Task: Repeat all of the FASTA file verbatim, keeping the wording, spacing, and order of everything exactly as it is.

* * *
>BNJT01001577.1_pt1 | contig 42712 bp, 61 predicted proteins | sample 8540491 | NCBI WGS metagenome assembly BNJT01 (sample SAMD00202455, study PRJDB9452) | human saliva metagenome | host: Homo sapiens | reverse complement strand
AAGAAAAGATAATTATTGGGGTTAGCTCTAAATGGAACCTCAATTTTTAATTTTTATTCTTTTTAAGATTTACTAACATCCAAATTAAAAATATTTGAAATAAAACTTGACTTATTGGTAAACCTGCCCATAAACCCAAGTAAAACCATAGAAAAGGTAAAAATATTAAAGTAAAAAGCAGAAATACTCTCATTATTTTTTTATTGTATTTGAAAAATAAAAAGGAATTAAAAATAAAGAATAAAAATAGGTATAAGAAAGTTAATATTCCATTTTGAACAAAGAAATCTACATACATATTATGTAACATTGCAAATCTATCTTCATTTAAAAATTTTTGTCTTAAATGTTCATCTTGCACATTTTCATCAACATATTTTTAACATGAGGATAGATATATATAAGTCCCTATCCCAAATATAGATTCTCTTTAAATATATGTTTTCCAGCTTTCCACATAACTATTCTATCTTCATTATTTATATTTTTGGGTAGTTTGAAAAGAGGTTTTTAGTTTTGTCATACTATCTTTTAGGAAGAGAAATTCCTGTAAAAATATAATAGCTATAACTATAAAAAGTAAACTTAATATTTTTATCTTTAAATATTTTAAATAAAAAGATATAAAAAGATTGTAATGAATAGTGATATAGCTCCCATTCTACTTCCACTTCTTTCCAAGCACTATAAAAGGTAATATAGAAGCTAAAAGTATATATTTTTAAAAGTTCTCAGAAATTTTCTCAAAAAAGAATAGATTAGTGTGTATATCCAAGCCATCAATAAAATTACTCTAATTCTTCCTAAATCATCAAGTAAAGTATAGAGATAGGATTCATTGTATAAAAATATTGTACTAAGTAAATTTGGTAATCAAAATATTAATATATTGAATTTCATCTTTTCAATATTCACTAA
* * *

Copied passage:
>BNJT01001577.1_pt1 | contig 42712 bp, 61 predicted proteins | sample 8540491 | NCBI WGS metagenome assembly BNJT01 (sample SAMD00202455, study PRJDB9452) | human saliva metagenome | host: Homo sapiens | reverse complement strand
AAGAAAAGATAATTATTGGGGTTAGCTCTAAATGGAACCTCAATTTTTAATTTTTATTCTTTTTAAGATTTACTAACATCCAAATTAAAAATATTTGAAATAAAACTTGACTTATTGGTAAACCTGCCCATAAACCCAAGTAAAACCATAGAAAAGGTAAAAATATTAAAGTAAAAAGCAGAAATACTCTCATTATTTTTTTATTGTATTTGAAAAATAAAAAGGAATTAAAAATAAAGAATAAAAATAGGTATAAGAAAGTTAATATTCCATTTTGAACAAAGAAATCTACATACATATTATGTAACATTGCAAATCTATCTTCATTTAAAAATTTTTGTCTTAAATGTTCATCTTGCACATTTTCATCAACATATTTTTAACATGAGGATAGATATATATAAGTCCCTATCCCAAATATAGATTCTCTTTAAATATATGTTTTCCAGCTTTCCACATAACTATTCTATCTTCATTATTTATATTTTTGGGTAGTTTGAAAAGAGGTTTTTAGTTTTGTCATACTATCTTTTAGGAAGAGAAATTCCTGTAAAAATATAATAGCTATAACTATAAAAAGTAAACTTAATATTTTTATCTTTAAATATTTTAAATAAAAAGATATAAAAAGATTGTAATGAATAGTGATATAGCTCCCATTCTACTTCCACTTCTTTCCAAGCACTATAAAAGGTAATATAGAAGCTAAAAGTATATATTTTTAAAAGTTCTCAGAAATTTTCTCAAAAAAGAATAGATTAGTGTGTATATCCAAGCCATCAATAAAATTACTCTAATTCTTCCTAAATCATCAAGTAAAGTATAGAGATAGGATTCATTGTATAAAAATATTGTACTAAGTAAATTTGGTAATCAAAATATTAATATATTGAATTTCATCTTTTCAATATTCACTAA